Fire extinguishers are one of the quickest responses to fire available to the home owner. Many fires that might otherwise consume a home can be put out with a fire extinguisher before they ever manage to take hold and cause serious damage.
All fire extinguishers are not the same, however, and care should be taken to choose the correct model for your home.
Fire Extinguishers – How They Work
A fire needs oxygen to burn, deprive it of its oxygen and it dies. By expelling an oxygen limiting compound under pressure and blanketing the fire, this is exactly what a fire extinguisher does.
The compounds used, though, vary and some can have disastrous consequences if used on the wrong type of fire.
New Zealand Fire Extinguisher Classifications
The following list details the different classifications of fire extinguisher available in New Zealand. Each classification is marked with an alphabetical code.
- A – for use on ordinary combustible material e.g. paper, wood and many plastics.
- B – flammable liquids e.g. petrol, kerosene.
- C – flammable gas.
- D – combustible metals e.g. magnesium, sodium, potassium. Generally for specialised or laboratory use only.
- E – fires involving electrical equipment.
- F – cooking oil fires.
It is essential that the classification match the fire. Using a type A fire extinguisher, for instance, which may contain a water-based compound, could result in electrocution if used on an electrical fire.
Types of Fire Extinguisher
Broadly speaking, there are three types of fire extinguisher, divided by which oxygen depriving compound they use.
Water or Foam Fire Extinguishers
Generally suitable only for class A fires, water extinguishers expel water mixed with a foaming agent. The resulting foam smothers the fire. The electrical conductivity of water makes these extinguishers unsuitable on class E fires. Water/foam extinguishers should also not be used on burning liquids or oils as their powerful jet of water will displace the liquid and spread the fire.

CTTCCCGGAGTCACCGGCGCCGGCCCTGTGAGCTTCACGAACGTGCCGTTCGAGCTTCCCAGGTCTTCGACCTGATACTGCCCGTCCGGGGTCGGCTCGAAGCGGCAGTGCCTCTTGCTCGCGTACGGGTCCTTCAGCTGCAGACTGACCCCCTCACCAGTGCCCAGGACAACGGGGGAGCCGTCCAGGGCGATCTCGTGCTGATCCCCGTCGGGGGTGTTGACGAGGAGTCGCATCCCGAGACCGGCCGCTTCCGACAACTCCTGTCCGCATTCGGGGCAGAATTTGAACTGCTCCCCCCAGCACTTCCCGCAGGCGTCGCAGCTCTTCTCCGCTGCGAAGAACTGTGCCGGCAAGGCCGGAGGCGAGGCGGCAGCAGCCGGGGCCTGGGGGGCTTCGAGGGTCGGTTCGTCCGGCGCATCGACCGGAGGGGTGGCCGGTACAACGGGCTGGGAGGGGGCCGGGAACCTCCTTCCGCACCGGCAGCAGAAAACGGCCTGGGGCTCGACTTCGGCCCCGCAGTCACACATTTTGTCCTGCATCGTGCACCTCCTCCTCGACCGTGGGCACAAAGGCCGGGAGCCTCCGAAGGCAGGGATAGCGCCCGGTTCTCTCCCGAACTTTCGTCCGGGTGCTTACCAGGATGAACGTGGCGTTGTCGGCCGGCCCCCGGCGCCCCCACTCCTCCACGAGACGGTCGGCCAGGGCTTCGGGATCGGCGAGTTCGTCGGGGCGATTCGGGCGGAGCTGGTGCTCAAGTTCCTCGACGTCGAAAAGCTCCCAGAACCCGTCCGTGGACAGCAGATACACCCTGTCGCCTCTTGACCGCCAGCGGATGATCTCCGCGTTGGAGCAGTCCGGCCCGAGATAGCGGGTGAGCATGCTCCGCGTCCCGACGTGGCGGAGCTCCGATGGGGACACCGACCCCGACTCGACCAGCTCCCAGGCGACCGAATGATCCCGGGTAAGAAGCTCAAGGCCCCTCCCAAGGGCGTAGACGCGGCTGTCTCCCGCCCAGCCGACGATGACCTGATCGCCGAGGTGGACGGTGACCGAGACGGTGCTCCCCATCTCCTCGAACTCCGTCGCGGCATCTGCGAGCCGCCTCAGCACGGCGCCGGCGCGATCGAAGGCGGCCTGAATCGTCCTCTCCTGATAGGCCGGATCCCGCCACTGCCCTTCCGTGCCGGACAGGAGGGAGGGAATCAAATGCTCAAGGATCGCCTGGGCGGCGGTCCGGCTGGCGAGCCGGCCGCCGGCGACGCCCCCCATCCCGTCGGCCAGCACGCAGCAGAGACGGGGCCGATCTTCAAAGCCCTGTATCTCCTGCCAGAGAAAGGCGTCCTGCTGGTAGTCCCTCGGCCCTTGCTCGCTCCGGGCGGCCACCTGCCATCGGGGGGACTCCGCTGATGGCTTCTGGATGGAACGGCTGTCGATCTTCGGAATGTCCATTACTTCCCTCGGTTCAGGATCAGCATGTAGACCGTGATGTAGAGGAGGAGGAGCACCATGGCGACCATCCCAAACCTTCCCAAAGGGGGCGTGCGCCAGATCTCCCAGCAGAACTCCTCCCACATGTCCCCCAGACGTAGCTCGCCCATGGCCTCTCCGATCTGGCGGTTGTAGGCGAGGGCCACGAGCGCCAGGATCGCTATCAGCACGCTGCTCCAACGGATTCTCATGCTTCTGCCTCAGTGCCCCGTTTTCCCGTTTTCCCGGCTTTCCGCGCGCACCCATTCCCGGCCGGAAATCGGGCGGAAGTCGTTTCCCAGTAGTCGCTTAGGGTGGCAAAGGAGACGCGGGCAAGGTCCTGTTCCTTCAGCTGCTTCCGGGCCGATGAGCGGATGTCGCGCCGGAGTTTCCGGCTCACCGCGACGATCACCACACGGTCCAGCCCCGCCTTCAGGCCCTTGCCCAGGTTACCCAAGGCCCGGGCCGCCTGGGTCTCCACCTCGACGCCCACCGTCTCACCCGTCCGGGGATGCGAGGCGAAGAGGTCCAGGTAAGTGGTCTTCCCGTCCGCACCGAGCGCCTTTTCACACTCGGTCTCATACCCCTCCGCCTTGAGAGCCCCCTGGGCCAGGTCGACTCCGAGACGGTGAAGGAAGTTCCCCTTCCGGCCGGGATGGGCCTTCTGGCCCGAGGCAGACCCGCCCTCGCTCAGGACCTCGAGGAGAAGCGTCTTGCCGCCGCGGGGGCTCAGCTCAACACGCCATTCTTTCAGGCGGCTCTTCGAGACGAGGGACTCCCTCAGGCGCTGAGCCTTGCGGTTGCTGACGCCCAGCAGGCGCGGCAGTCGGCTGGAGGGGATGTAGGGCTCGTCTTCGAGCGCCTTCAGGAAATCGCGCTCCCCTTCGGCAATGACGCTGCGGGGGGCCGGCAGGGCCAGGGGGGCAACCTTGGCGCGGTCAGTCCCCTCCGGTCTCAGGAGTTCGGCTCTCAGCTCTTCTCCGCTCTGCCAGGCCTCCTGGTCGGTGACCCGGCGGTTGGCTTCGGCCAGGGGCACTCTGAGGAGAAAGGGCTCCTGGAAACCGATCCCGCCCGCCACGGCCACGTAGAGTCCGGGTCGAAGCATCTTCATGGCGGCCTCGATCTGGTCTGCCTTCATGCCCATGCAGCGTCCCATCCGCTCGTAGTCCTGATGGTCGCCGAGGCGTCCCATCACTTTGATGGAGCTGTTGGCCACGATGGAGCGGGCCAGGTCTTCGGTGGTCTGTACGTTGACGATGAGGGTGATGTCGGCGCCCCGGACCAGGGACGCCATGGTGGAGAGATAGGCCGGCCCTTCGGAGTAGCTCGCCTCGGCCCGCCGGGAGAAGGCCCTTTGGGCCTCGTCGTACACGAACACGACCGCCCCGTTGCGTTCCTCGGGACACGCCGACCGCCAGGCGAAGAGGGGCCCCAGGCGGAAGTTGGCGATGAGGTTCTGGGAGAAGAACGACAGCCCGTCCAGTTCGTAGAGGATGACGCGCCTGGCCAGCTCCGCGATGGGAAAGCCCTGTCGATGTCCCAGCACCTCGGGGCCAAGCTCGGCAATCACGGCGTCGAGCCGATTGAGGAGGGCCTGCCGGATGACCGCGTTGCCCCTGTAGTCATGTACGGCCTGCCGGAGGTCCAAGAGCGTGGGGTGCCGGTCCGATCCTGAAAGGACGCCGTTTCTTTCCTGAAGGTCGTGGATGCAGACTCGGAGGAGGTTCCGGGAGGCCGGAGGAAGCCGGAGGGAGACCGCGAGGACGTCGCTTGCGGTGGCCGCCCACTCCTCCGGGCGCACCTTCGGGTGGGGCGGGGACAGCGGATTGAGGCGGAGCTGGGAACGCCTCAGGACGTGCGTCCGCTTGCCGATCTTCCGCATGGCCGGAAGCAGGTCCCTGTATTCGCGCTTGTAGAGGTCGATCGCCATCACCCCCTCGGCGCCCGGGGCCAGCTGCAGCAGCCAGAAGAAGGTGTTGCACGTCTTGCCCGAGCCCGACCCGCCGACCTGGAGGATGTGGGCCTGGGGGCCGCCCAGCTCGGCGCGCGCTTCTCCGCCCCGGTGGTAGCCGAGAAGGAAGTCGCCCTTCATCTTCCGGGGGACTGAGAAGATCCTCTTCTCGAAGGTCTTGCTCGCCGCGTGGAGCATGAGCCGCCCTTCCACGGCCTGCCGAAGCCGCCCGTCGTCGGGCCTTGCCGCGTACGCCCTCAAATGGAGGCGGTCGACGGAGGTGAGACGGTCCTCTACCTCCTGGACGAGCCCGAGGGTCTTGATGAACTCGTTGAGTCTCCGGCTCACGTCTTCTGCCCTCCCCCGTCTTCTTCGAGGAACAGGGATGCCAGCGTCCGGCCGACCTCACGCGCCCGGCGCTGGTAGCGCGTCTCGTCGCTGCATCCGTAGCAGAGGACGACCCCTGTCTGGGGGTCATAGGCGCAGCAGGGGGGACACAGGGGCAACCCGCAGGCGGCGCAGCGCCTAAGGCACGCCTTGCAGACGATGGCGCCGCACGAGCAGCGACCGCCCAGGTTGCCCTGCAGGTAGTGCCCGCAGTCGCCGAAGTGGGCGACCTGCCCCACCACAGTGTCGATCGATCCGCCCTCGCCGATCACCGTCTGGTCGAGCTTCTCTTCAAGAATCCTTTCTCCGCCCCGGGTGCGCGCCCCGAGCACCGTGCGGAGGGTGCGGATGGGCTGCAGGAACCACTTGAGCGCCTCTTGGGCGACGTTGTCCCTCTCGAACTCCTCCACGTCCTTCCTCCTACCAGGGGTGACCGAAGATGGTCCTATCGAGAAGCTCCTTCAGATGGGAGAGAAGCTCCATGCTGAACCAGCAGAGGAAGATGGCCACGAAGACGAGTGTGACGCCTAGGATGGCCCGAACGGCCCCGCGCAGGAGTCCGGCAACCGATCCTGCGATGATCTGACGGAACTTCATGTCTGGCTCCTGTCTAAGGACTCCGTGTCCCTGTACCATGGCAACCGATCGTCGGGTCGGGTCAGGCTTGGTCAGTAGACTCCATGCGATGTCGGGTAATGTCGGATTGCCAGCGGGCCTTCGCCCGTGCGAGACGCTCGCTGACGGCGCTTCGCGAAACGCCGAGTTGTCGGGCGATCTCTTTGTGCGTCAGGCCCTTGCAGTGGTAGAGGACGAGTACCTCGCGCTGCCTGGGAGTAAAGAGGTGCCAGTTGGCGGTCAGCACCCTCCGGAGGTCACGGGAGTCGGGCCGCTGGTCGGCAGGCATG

Dry Chemical Fire Extinguishers
There are a number of varieties of dry chemical extinguishers, but all of them expel a powder that smothers fire. They are suitable for A, B and E fires and as such can be a versatile addition to the home fire fighting arsenal. Their downside is that they leave a mildly corrosive residue that may be damaging to electrical equipment.
Carbon Dioxide Fire Extinguishers
By displacing oxygen with a powerful jet of carbon dioxide, these extinguishers rob fire of the air it needs to continue burning. As carbon dioxide is a gas it leaves no residue and so will not harm electrical equipment.
Carbon dioxide extinguishers are a great choice for electrical fires, but may spread burning liquids and may also prove inadequate to deal with larger class A fires.
When choosing a fire extinguisher you will also see a numerical rating, usually preceding the alphabetical rating e.g. 9A. The number shows the relative capability of the extinguisher – the higher the number, the larger the fire it will be able to deal with.
As fire extinguishers are limited in the type of fires they can deal with it is important to identify the type of fire you are most at risk of and buy the appropriate extinguisher.
Kept where they are easily accessible in the kitchen, garage and workshop, the right fire extinguishers can literally be the difference between life and death.How to Choose a Fire Extinguisher,
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